Usually, I will race NASTAR on my snowboard, and I am fairly decent on a freeriding snowboard with soft boots. However, I see many people that have around a 27 handicap while I'm at a 59. I am wondering if they are using alpine snowboards or just have better techniques and better lines. Basically, How much faster could I go on an alpine snowboard and hard boots rather than a freeriding snowboard and soft boots? Also, how could I possibly improve my time without any equipment upgrade?
There are some very good softboot racers out there but making the switch to a hardboot setup will increase anyone's chances of lowering their handicaps. Other factors than just equipment have to be taken into consideration. Are you picking the proper line for negotiating the gates?Usually, I will race NASTAR on my snowboard, and I am fairly decent on a freeriding snowboard with soft boots. However, I see many people that have around a 27 handicap while I'm at a 59. I am wondering if they are using alpine snowboards or just have better techniques and better lines. Basically, How much faster could I go on an alpine snowboard and hard boots rather than a freeriding snowboard and soft boots? Also, how could I possibly improve my time without any equipment upgrade?[/b]
I have to run - appt with the knee doctor but I'll write more later.
Back again. Alpine Snowboard gear is tough to come by. We carry a few items in our shop but they are pricey.
How tall are you and how much do you weigh? I have a 1997 Hot Shine alpine board in a 154 cm length that I'd sell for $99 plus shipping. If you can wear size 10 boots I have a pair of Raichle 324 alpine boots that are well used but still have a lot of life left in them. I'd want $50 for them plus shipping. Bindings are another matter. I don't have any spares but you might find some good deals in the Buy/Sell section of the forum at bomberonline.com. That forum is a great place for guidance on any subject involving alpine gear.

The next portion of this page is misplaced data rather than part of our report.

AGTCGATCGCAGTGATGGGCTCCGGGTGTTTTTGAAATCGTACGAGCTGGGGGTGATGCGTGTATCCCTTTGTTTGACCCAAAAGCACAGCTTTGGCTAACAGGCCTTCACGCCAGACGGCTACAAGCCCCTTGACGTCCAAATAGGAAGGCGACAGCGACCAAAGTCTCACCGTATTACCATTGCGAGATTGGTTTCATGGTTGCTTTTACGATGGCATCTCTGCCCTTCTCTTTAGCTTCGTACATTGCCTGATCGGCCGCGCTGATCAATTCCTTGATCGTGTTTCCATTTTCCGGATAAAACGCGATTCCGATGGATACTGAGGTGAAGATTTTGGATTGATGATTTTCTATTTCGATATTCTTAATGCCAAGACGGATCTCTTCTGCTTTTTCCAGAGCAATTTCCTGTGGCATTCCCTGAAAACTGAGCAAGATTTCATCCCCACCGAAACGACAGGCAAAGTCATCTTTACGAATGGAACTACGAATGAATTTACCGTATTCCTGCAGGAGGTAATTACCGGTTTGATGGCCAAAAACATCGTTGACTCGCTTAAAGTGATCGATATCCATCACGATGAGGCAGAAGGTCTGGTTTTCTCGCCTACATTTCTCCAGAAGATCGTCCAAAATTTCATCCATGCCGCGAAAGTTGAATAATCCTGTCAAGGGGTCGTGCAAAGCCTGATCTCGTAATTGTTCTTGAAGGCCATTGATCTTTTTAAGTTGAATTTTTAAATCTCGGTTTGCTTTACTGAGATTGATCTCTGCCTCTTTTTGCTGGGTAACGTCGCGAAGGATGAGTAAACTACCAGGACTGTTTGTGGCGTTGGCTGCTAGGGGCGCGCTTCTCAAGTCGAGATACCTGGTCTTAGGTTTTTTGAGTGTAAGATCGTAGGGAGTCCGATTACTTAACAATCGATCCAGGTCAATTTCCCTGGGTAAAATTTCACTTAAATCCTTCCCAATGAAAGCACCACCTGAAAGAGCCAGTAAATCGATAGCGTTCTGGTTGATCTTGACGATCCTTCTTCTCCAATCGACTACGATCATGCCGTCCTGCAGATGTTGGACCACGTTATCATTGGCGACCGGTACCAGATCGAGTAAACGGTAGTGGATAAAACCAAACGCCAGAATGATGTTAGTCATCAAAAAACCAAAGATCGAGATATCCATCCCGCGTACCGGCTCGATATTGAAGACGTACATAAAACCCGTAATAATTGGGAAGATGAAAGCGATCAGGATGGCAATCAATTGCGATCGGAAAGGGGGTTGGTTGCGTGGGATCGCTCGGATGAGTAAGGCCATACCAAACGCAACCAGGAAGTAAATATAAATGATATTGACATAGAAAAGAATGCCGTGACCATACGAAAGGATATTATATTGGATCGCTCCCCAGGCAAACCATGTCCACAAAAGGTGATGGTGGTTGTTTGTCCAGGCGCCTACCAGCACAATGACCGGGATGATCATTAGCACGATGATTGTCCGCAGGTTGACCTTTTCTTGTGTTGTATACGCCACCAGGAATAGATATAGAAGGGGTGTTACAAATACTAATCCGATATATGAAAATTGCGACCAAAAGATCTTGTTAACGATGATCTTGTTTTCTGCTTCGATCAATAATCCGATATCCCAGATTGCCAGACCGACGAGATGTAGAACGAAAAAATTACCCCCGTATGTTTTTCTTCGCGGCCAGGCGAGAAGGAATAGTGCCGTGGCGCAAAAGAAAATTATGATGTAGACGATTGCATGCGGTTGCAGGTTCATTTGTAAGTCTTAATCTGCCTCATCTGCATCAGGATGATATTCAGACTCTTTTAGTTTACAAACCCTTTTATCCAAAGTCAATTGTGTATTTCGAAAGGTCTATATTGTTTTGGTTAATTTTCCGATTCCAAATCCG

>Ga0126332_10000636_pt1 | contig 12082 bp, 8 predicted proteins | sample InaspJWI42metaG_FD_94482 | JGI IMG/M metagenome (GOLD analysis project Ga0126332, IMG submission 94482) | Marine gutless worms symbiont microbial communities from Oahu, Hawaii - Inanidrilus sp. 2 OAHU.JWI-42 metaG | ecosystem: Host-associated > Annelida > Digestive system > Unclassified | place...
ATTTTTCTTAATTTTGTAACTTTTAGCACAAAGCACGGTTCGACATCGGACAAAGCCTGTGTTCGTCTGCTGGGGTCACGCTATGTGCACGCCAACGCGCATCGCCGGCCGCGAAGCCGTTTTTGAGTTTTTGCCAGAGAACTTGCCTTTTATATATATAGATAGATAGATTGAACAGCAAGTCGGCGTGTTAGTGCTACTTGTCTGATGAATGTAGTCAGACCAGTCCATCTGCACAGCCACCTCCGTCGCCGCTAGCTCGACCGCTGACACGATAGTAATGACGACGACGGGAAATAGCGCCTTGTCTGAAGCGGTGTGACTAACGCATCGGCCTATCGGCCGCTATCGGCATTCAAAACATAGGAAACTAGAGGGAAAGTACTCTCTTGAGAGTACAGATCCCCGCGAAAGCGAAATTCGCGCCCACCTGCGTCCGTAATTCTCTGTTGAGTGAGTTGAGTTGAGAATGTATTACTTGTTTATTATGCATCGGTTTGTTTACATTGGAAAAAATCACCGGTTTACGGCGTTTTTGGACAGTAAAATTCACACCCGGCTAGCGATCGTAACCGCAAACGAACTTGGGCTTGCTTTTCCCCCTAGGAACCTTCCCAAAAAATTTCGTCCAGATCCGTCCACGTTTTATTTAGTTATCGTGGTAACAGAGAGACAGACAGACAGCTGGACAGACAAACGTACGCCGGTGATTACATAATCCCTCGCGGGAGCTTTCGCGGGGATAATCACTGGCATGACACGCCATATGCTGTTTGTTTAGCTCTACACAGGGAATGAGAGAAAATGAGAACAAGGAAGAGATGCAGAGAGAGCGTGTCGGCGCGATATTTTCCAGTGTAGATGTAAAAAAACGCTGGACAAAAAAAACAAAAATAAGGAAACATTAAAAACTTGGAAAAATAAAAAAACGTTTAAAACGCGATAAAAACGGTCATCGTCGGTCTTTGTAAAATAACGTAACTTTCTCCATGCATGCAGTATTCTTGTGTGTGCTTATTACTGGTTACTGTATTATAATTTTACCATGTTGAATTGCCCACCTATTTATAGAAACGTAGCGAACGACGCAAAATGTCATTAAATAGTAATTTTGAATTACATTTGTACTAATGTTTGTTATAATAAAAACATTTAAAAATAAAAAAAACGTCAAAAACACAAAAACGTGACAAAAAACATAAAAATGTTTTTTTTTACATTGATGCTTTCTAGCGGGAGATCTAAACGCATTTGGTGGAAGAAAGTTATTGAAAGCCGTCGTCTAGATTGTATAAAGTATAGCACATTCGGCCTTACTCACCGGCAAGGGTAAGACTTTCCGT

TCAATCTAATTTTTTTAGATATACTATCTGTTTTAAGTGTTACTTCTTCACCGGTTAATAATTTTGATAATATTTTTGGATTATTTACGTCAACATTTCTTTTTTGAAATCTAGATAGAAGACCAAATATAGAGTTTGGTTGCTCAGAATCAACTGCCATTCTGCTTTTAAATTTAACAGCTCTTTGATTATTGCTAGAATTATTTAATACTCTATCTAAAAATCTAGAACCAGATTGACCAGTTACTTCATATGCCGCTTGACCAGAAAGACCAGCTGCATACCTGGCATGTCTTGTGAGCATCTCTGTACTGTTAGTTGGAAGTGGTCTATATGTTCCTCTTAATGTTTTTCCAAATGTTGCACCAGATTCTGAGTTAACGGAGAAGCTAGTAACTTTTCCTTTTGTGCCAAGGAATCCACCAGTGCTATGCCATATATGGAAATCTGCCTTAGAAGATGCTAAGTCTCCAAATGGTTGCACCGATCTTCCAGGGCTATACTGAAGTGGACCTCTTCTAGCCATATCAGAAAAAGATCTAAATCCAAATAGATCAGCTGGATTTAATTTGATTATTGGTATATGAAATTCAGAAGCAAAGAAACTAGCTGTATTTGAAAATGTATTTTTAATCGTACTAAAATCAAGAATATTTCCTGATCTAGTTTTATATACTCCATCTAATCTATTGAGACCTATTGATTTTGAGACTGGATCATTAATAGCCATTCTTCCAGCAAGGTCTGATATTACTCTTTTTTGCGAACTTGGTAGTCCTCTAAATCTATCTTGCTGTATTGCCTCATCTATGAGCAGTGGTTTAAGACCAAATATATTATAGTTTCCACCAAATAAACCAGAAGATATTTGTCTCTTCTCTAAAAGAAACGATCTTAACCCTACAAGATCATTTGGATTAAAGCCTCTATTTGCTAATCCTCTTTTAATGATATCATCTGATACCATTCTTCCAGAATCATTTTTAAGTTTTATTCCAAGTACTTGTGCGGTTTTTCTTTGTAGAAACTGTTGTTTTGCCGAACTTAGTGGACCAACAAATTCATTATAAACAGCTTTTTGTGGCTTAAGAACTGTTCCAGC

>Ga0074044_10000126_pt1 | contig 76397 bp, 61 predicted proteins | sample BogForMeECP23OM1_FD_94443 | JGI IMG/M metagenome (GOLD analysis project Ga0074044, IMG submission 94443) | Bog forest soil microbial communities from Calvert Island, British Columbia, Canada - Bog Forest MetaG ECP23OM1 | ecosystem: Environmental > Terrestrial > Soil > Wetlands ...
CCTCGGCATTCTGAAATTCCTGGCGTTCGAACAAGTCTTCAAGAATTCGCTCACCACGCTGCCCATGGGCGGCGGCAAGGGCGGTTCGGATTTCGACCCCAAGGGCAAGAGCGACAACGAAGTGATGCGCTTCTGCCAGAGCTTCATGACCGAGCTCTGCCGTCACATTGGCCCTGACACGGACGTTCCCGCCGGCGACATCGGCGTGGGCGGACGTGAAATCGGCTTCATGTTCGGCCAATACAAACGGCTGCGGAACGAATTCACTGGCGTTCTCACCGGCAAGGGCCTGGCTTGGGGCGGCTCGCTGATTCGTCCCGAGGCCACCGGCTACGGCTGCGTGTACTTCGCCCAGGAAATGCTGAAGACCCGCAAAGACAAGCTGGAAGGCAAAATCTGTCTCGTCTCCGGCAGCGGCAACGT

Your riding technique is going to change considerably and you might actually lose time until you get used to it.
Best of luck to you!
Thank you very much for your offers, but i'll try the shop you mentioned and some local ski shops for any deals. I'm 5'9", 151 pounds, ride a 159 cm board, and I cannot fit in a size 10 shoe. I do feel that I'm taking a good line on the course since I don't skid too much except for when I come across an ice patch. Usually when I go around the gates, I sometimes try to run along the birm created by skiiers along the gates. Would you have any other suggustions if there is a better way to approach the gates?
Sounds like you're going about things the right way. I've never been to Boyne. Do you have something solid to push off with both hands when coming out of the starting gate? Is the pitch to the first few gates fairly gentle? Skiers have the ability to pole and skate. You're at the mercy of your wax. Speaking of wax, that can certainly be a factor as well.
Bear in mind you're also having to negotiate ski gates instead of snowboard-specific gates. Having to give them a wide berth will cost you some time.